A new report by The Vision Council, Making the Grade? finds state laws regarding vision assessments for children entering school are inconsistent, impeding children's ability to succeed in school. Since 80 percent of what children learn is through visual processing of information, undetected vision problems can severely impact a child's cognitive development. Early detection and treatment of vision problems are key to preventing permanent vision loss in children.
The Vision Council's report examines the importance of early detection of vision problems for children and provides detailed information on states laws. Since the report was first issued in 2005, 14 states have enacted or enhanced laws regarding vision assessment for school-age children. "Many states are recognizing the critical connection between vision and learning," said Ed Greene, CEO of The Vision Council.
Key findings include:
- Nine states do not require children to receive a vision assessment before starting school;
- Thirty-nine states (including D.C.) require a vision screening for children entering school; however 32 of these states do not mandate any follow-up care for children who fail the screening; and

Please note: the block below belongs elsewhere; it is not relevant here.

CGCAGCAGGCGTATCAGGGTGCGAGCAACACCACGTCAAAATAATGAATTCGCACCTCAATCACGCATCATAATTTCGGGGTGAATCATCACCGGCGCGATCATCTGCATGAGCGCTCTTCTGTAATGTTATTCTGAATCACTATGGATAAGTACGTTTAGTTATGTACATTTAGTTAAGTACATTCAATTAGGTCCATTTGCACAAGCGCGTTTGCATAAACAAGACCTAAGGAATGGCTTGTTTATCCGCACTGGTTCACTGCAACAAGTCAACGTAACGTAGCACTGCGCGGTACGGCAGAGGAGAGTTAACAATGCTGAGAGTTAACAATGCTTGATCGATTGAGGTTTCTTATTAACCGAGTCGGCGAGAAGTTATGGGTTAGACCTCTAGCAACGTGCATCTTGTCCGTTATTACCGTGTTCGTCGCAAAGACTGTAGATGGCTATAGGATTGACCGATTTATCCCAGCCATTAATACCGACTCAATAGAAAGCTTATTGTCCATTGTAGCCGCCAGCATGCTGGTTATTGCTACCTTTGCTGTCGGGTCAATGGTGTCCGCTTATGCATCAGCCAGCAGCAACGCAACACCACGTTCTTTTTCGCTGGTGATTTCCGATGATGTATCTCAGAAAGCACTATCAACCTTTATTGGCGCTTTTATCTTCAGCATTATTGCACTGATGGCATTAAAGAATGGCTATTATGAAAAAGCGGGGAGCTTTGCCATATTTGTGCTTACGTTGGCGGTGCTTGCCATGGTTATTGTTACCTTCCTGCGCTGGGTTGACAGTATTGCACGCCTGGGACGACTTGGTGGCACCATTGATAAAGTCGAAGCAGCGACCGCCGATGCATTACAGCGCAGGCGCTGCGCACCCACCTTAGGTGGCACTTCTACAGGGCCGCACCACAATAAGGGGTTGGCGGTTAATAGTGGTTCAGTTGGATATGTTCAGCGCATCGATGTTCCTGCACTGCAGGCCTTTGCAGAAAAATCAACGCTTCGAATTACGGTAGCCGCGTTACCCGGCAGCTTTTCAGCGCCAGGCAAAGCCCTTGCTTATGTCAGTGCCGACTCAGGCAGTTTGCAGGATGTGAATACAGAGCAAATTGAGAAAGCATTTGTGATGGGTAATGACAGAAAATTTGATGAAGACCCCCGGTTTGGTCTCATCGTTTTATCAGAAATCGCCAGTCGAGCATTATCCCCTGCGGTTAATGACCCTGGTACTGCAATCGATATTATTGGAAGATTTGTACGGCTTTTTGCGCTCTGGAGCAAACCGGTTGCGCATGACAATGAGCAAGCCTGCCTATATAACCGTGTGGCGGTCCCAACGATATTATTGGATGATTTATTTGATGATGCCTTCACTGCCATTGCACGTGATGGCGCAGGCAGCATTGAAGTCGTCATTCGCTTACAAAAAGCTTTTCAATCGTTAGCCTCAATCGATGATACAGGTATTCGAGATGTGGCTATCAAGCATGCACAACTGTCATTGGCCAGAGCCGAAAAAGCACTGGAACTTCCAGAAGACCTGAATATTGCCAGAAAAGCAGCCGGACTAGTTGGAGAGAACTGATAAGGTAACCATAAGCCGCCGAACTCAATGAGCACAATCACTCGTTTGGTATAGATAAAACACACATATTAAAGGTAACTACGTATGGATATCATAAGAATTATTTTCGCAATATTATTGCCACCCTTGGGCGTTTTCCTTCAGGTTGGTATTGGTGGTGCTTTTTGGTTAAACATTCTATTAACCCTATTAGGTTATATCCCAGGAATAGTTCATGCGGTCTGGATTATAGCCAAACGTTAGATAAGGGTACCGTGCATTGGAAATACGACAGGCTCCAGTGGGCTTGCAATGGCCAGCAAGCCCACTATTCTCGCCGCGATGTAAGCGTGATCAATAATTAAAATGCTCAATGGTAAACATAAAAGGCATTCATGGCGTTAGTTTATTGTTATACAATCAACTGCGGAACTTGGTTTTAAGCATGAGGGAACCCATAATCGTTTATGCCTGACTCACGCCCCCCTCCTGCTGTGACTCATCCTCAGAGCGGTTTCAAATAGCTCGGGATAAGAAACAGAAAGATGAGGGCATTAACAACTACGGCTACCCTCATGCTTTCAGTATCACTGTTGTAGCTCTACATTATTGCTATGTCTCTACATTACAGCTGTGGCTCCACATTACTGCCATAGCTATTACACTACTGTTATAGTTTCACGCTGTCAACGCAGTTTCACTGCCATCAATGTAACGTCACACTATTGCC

- Three states require all children to receive a comprehensive eye exam by an eye care professional before entering elementary school.
While the report finds that many states are enhancing their requirements for vision assessments, most do not include provisions for adequate follow-up care.
Undetected vision problems can affect a child's cognitive, emotional, neurologic and physical development by potentially limiting the kinds of information the child is exposed to and impacting performance in extracurricular activities like music and sports.
The warning signs of potential vision problems include:
- Squinting, closing or covering one eye
- Holding materials close to the face
- Tilting the head to one side
- Rubbing eyes repeatedly
- One or both eye turn in or out
- Redness or tearing in eyes.